He said, ‘I am better than him. You created me from fire, and created him from clay.’ This second portion of the Ayah needs to be examined in two halves. The first half is an outright statement to the question. “What prevented you?” — “I am better than him.” The second half is a quick explanation, one that is unwarranted. It is often instinctively prompted when the responder realizes his monumental mistake. You see, Iblees essentially shot himself in the foot by falling for the trap. By giving a thoughtless response, ‘I am better than him’, he did not see what Allah could see. How could he? He had not, till then, till this day, seen the true essence of Allah’s intent behind creating Man. By responding in such a manner, he exposed his true self. He exposed his arrogance and envy, and made a hasty attempt at covering it up by giving, what he assumed, was a plausible reason. ‘I am from fire, he is from clay. Everyone knows fire is better than clay’. Logically, he was right. Fire does have a destructive power over Earth (clay). Then again, Fire has a destructive power over everything. But he failed to see that Allah did not create Fire to have supremacy over other elements, rather He created all the elements to have both strengths and weaknesses so that they could coexist harmoniously. Look at the contrast here. When Adam and Hawaa realized their mistake, they acknowledged it themselves and sought forgiveness. Because emotion and affection for Allah triumphed over all manner of logic and rationality to conceal the sin. Whereas Iblees did quite the opposite. Just because his logic was sound by his own standards, does not mean he was right. He could not have been closer to the truth by leagues upon leagues. Similarly, just because the government made it ‘legal’, and they can manipulate the logic to justify it, does not mean they are right. Like Iblees, they could not be closer to the truth by leagues upon leagues, and as Ibn Khaldun defined it, this injustice, when it surfaces, will be their demise, and only Truth will prevail. Watch closely, and you will see the depth contained within Allah’s response, that to fully elaborate it will take oceans upon oceans of ink to scribe.

قَالَ فَٱهۡبِطۡ مِنۡها فَمَا يَكُونُ لَكَ أَن تَتَكَبَّرَ فِيها فَٱخۡرُجۡ إِنَّكَ مِنَ ٱلصَّـٰغِرِينَ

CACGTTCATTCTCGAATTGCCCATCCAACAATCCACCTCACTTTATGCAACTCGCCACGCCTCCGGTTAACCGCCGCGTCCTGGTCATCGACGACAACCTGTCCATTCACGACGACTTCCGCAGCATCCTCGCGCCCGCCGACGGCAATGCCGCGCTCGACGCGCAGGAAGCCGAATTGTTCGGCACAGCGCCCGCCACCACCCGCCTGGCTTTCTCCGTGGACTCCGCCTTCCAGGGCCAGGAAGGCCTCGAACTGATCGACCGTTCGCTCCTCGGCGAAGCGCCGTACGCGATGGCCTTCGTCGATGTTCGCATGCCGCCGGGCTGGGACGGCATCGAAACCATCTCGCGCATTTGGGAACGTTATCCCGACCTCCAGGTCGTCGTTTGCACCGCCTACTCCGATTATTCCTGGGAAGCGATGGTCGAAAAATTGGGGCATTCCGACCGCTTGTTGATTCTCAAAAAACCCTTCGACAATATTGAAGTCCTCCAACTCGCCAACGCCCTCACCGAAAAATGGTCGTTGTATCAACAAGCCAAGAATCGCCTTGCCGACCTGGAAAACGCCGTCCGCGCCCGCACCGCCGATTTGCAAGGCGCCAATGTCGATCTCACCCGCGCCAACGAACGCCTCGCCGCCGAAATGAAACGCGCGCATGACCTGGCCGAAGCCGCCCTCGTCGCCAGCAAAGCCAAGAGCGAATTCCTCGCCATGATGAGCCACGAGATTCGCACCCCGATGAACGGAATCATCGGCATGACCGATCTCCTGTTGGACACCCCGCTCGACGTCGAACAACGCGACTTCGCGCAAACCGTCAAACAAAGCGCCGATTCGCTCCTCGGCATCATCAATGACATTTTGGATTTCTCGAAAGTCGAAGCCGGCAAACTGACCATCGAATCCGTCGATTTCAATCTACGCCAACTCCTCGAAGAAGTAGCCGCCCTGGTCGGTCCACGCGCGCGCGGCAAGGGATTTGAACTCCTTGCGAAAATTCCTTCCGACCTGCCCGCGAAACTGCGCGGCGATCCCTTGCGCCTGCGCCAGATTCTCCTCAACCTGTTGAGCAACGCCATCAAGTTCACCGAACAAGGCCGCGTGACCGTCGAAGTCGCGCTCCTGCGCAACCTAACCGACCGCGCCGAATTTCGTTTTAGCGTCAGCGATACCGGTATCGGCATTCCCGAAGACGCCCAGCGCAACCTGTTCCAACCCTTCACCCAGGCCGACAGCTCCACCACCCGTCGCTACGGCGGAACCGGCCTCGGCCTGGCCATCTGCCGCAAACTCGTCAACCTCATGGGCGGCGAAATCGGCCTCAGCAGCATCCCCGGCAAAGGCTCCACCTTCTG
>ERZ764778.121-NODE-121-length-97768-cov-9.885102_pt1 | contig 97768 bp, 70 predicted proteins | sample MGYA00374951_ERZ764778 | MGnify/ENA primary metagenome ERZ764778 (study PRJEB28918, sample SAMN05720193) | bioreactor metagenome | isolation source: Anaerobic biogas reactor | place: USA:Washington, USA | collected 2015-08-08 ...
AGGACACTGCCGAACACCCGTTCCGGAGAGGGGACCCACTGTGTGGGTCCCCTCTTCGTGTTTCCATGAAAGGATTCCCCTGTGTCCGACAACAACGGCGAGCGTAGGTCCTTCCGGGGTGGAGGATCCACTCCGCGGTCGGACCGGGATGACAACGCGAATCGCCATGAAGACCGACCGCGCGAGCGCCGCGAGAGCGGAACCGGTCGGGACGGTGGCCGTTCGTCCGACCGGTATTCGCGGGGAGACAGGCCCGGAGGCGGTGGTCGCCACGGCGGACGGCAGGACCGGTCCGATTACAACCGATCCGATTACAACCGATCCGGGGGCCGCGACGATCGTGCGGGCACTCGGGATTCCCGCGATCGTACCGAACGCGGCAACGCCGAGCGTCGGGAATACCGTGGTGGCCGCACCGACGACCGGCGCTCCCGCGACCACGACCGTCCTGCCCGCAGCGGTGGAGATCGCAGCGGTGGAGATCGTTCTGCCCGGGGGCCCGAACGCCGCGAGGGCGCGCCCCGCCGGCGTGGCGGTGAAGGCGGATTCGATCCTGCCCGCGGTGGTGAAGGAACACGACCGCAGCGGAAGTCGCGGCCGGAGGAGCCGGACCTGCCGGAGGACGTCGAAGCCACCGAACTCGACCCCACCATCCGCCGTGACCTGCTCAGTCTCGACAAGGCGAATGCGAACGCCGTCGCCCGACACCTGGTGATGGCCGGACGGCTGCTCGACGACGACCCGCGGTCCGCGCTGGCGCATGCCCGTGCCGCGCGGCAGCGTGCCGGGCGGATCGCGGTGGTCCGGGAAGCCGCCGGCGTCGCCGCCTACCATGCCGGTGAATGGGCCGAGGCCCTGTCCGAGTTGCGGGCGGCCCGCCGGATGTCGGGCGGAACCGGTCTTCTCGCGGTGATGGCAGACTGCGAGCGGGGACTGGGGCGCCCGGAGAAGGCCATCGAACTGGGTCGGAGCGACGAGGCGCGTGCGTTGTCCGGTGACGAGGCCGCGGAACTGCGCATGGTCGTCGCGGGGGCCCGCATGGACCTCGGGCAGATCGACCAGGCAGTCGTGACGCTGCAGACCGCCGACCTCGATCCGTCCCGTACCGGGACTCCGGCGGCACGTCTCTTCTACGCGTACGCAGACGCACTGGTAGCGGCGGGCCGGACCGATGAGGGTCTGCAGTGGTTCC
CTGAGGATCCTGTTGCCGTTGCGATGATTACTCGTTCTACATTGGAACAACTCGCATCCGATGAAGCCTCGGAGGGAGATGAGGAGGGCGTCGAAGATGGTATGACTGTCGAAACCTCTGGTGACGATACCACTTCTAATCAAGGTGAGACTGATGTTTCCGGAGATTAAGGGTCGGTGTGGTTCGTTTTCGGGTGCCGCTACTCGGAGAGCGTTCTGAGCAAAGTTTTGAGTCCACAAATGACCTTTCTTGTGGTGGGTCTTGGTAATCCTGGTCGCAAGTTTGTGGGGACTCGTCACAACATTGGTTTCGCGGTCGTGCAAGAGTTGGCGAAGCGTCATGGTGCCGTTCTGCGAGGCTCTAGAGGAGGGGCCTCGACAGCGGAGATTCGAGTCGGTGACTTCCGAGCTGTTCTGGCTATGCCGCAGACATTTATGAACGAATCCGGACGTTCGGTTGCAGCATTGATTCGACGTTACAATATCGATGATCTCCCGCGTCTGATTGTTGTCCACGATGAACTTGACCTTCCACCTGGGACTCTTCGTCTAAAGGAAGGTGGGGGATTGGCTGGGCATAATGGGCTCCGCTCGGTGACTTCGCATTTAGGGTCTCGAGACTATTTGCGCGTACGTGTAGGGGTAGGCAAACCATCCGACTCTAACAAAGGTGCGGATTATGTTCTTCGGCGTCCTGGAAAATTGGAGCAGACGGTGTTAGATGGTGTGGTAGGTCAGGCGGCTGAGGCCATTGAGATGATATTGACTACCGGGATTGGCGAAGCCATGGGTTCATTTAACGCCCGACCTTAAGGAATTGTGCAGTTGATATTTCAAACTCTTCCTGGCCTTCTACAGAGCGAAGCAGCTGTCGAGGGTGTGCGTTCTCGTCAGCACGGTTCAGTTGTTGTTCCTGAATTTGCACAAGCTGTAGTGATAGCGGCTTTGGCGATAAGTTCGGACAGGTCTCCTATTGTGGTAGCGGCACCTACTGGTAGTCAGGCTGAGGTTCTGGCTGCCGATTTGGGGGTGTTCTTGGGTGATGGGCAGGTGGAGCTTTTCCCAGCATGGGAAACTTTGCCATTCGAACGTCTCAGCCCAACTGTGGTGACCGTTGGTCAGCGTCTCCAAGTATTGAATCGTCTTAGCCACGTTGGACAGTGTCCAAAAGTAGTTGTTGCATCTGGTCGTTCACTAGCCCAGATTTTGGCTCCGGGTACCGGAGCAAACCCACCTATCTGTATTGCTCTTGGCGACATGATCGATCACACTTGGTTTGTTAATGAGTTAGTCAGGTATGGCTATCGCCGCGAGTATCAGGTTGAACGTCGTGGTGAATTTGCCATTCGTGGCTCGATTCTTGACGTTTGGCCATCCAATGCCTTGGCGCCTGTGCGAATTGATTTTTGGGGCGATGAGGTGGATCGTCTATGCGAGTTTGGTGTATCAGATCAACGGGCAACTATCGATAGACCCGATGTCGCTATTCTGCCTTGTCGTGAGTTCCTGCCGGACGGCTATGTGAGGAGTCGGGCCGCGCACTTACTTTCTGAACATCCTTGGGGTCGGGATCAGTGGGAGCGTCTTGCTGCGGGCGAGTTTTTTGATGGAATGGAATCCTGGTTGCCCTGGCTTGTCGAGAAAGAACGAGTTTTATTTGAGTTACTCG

He Allah said, ‘So descend from it, not is it for you to be arrogant therein. So leave, verily you are among the disgraced.’ Points to be noted here; First comes the descend. The lowering of Rank. Then comes the dismissal. This is affirmed by the ‘disgrace’, as those who degrade themselves with pride and prejudice, have no rank before Almighty Allah. It is a core part of rightful governance, that he who betrays sovereignty is stripped of all rank and exiled. Furthermore, contrary to popular belief, evil did not arise with Iblees. It already existed. This is given by the statement, ‘You are among the disgraced’, meaning there already existed evildoers before Iblees’s sin. And lastly, Iblees was not disgraced by Allah, rather he disgraced himself by his own actions. It is by the height of his disobedience, that not only did he do wrong, but that he was branded as ‘he who is disgraced’, denoting that there would be no return for him. Arrogance holds no place in paradise, ergo, arrogance holds no place among the righteous. Politics, when played correctly, leads to resolutions. It is the nature of an inherently flawed being to err. And where there is a mistake, there is a need for resolve. Jinn and Man alike, even though uniformly created, all have thoughts on an individualistic level, where some may agree, others may not. A difference of opinion is a privilege, so long as perspective is inclined towards truth and intent is virtuous. It is respectful to say ‘I disagree…’ followed by a dignified explanation, but when arrogance is presented before humility, the rank is lowered and the opposition is disgraced. What we find here is a conflict of interest between Allah and Iblees, as ever is a conflict of interest between individuals, and Almighty Allah’s approach to resolution is the zenith of Heavenly and Rightful Politics to conflict resolution as being diplomatic and sincere. Iblees was arrogant, and because of this, he could not find a resolution, not with Allah, and not with himself. He fell to disparity, earning his title as Iblees, ‘the one who despaired’. He left empty-handed. He will die empty-handed. Is this not the state of the world we live in? Is this not at the core of every single political conflict? I… Am… Better… Than... Him… Food for thought…